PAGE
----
WASHINGTON – New Medicare Benefits for Older Americans, such as dental care.
An extension of Medicaid eligibility for low-income people in Republican-controlled states who have refused to take this step.
And potentially a historic effort to curb prescription drug prices – if Congressional Democrats can overcome objections from moderates in their party.
The massive $ 3.5 trillion budget reconciliation package that House Democrats finished sketching out this week would make significant changes to the way Americans get health care.
The proposals were drafted based on President Joe Biden’s proposal “Build back better” policy plan. The broad lines of House Democrats could be changed in the Senate, where some senators want to change those policies (including giving seniors these enhanced Medicare benefits earlier).
Any bill will also have to go through procedural review with the Senate parliamentarian, who may decide that certain sections of the bill cannot be passed through the reconciliation process. This procedure allows bills to pass with a single majority vote in the equally divided Senate, meaning reconciliation could reach the president’s office without any support from Republicans.
Here is more information on the health care provisions incorporated into this legislation and how they work:
Dental, hearing and vision coverage for the elderly
One of the ambitions of the proposal put forward in the House is to fill gaps in Medicare coverage. The federal health insurance program for the elderly and the disabled currently does not cover most dental, hearing or vision care – services that beneficiaries now have to pay for out of pocket or through additional coverage. .
Pending legislation would add these benefits so that dentures, hearing aids, eye exams and glasses would become part of the traditional medicare program.
However, dental benefits would not take effect until 2028, years after hearing and vision coverage. Some Senate Democrats have objected to the long delay in bringing dentists into the Medicare program and launched a voucher program to shorten the transition.
Not in the House bill? Lower the age of eligibility for Medicare
One change to medicare unsuccessfully sought by some Democrats was to lower the age of enrollment for medicare, from 65 to 60 now.
This effort – backed by Sen. Bernie Sanders, a Vermont independent who caucuses with Democrats, as well as some centrist House Democrats – has not been incorporated into House legislation. He could be added to the Senate, but he’s likely to face tougher odds in this chamber.
More access to Medicaid
Another major change would be the extension of health insurance coverage to more low-income Americans. This would happen in part by expanding eligibility in 12 states that have refused to accept federal funding to expand their programs.
The 12 states that refused to align with Medicaid eligibility requirements in the Affordable Care Act of 2010 – which extended coverage to adults with incomes up to 138% of the poverty level – include Wisconsin, Kansas, Tennessee, North Carolina, Georgia and Florida, according to the Kaiser Family Foundation.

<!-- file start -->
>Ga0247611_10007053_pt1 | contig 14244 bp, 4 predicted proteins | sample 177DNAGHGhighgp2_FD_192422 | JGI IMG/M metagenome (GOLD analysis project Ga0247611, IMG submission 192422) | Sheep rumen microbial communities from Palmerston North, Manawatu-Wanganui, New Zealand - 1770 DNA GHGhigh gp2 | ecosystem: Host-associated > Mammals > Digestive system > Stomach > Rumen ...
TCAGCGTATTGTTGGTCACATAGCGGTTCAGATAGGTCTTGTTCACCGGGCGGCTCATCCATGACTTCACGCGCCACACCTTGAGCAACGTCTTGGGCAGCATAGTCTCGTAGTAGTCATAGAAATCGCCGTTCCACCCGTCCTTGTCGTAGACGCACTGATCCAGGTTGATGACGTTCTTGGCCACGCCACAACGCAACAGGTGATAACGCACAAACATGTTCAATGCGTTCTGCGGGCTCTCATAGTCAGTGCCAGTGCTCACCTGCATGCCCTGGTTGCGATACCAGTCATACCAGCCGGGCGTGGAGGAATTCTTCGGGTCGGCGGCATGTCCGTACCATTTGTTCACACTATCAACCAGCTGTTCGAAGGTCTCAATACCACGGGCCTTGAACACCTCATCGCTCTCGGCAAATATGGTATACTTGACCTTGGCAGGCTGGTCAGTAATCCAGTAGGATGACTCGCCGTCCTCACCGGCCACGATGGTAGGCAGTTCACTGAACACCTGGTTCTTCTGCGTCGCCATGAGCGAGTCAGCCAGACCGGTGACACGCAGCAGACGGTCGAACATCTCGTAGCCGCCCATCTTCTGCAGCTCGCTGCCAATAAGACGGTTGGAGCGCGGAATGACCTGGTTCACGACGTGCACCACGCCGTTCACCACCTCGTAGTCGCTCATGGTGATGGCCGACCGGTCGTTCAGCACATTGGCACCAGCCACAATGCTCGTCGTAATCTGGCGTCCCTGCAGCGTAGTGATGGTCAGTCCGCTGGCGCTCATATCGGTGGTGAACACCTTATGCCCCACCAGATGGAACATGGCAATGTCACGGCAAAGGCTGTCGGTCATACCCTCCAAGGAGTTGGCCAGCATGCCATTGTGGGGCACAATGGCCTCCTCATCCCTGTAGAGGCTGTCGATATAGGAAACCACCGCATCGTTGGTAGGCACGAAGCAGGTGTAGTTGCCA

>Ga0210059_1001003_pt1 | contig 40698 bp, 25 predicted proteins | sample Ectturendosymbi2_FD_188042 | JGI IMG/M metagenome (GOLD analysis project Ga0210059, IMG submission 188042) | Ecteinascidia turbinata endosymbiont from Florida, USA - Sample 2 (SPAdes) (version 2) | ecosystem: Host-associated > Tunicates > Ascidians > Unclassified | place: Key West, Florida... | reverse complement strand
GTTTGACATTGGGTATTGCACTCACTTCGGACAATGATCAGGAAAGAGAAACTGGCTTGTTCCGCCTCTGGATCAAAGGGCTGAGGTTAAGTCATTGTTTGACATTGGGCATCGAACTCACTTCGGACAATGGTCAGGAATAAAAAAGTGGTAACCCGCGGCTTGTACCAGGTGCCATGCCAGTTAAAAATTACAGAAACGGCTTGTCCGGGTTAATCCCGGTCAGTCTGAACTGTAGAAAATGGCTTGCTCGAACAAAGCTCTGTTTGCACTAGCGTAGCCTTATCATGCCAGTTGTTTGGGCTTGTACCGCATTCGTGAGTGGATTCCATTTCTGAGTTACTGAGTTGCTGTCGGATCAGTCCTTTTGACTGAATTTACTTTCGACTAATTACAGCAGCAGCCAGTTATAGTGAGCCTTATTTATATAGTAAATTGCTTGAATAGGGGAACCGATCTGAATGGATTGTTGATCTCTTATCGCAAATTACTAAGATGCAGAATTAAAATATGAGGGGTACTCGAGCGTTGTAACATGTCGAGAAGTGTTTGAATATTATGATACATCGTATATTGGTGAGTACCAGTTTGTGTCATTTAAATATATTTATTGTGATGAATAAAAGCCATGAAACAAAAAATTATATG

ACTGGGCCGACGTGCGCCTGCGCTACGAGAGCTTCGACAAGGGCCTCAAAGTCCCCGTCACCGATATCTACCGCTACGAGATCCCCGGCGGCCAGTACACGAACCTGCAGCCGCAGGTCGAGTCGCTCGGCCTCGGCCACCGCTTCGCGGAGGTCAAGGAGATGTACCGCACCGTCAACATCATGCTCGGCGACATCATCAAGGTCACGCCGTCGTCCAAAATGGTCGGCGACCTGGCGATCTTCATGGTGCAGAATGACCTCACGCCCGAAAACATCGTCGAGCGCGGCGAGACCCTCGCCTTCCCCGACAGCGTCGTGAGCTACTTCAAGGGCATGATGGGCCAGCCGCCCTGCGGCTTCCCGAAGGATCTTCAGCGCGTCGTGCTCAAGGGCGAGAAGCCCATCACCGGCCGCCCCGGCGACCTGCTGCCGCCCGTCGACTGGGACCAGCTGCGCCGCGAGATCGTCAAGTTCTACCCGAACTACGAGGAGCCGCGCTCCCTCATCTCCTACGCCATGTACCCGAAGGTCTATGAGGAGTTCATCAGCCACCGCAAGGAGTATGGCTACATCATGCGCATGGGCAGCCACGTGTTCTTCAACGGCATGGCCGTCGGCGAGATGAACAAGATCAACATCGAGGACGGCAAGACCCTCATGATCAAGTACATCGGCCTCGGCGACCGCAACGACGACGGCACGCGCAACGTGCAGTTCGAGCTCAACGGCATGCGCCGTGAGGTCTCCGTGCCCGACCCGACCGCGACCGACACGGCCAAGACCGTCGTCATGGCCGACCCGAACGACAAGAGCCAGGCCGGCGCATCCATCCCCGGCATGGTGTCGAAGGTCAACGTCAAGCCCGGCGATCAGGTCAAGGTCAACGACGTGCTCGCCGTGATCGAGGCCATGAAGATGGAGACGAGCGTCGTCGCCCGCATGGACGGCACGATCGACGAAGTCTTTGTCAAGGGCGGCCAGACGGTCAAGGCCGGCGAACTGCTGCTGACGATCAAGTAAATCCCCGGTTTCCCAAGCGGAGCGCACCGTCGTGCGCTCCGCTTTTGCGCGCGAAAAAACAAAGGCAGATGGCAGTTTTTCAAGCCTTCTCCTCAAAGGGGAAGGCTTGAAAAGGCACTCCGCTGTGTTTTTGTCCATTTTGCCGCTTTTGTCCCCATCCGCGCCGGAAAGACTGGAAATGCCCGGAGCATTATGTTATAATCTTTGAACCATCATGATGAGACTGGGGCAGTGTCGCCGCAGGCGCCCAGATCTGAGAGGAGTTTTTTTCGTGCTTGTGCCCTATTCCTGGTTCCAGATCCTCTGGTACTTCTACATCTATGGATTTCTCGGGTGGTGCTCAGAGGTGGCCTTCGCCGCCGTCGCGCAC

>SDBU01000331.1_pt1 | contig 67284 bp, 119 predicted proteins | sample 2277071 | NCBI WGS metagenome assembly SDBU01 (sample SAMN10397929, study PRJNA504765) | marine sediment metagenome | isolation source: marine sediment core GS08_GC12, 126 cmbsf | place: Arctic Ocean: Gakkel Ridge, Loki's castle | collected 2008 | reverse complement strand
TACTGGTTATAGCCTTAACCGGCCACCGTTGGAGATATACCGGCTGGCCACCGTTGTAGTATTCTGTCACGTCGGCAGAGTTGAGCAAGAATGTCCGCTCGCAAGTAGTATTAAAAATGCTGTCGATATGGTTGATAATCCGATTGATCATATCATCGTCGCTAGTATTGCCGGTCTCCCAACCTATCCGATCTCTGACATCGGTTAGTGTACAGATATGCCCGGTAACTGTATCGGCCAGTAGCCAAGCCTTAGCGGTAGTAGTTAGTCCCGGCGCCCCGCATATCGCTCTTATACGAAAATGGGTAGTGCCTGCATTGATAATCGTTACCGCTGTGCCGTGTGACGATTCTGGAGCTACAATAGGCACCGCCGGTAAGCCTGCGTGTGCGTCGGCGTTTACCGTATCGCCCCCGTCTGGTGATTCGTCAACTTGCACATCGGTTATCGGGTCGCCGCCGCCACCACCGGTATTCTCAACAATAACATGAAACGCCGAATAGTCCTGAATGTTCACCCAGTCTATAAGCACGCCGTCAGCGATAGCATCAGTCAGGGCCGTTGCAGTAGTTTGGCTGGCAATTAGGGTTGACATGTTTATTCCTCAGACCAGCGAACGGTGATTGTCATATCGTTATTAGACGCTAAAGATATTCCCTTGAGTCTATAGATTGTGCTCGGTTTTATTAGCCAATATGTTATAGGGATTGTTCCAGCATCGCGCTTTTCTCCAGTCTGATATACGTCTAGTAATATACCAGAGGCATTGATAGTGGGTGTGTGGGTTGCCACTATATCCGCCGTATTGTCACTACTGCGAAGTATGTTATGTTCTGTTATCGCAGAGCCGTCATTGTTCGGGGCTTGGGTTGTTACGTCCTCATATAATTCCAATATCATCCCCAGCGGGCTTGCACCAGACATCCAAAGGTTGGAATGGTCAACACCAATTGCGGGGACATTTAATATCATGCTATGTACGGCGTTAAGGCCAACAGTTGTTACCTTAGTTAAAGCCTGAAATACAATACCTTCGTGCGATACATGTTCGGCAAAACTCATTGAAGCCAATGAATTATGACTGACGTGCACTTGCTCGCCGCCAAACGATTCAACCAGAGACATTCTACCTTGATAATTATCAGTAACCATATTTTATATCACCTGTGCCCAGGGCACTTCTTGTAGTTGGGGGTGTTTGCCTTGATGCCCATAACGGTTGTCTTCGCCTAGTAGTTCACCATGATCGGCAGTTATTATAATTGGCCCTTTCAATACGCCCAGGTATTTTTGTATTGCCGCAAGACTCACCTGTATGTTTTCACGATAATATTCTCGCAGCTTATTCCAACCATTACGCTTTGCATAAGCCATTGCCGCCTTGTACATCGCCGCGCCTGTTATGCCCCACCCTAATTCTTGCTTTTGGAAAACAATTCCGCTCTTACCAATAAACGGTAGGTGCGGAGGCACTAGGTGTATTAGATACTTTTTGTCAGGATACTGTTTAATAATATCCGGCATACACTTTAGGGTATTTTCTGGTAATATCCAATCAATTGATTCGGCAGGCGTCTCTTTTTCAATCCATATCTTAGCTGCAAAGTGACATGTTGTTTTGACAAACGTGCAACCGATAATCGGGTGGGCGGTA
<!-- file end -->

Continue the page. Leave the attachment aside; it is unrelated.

Beginning in 2025, residents of states that have not extended Medicaid could join a federally administered Medicaid program.
Until this new all-federal option comes into effect, the proposal would extend the ACA premium tax credits to those with incomes below the poverty line, to make it easier for them to obtain health coverage via insurance exchanges.
The proposal would also require states to start Medicaid coverage for people incarcerated 30 days before their release, so that people who leave prison have medical coverage when they re-enter society.
And states would also be required to extend coverage for the postpartum Medicaid program and children’s health insurance program for one year after pregnancy ends, instead of just 60 days. The US bailout passed earlier this year gave states the opportunity to make that change, when the reconciliation proposal would require it.
Conflict over drug price controls
A key challenge in expanding these safety net programs is how to pay for the new costs, and part of the answer is believed to lie in the savings resulting from overhaul in prescription drug prices.
This proposal would allow the federal government to negotiate the prices of hundreds of drugs, including insulin, and penalize drugmakers who are raising prices faster than inflation. These changes, which are part of a separate bill, RH 3, are expected to save $ 456 billion over a decade.
But the overhaul met with opposition from a small group of moderate House Democrats who were seeking a narrower approach.
With three Democrats: Rep. Kurt Schrader of Oregon; Scott Peters, of California; and Kathleen Rice, from New York – joining Republicans in voting against the drug price proposal on the Energy and Trade Committee, the panel found itself at a deadlock.
The pricing plan was abandoned by the Ways and Means Committee, which was developing another part of the reconciliation bill. But he also lost another Democratic vote there, with Rep. Stephanie Murphy (D-Fla.) Opposing.
“I strongly support many provisions in the House Ways and Means section of the Rebuild Better Act, in particular the historic arrangements to tackle the existential threat of climate change, ”she said in a statement. “But there are also spending and tax provisions that make me think about it, so I cannot vote for the bill at this early stage.
“As this process moves forward, I remain optimistic that the full reconciliation agenda will be properly targeted and financially responsible, funded through tax provisions that promote fairness but do not harm working families.”
The fight to control the prices of prescription drugs is far from over. Trade groups representing pharmaceutical companies have been lobbying and advertising against the proposal for weeks. Some Senate Democrats have also been skeptical of the drug pricing plan.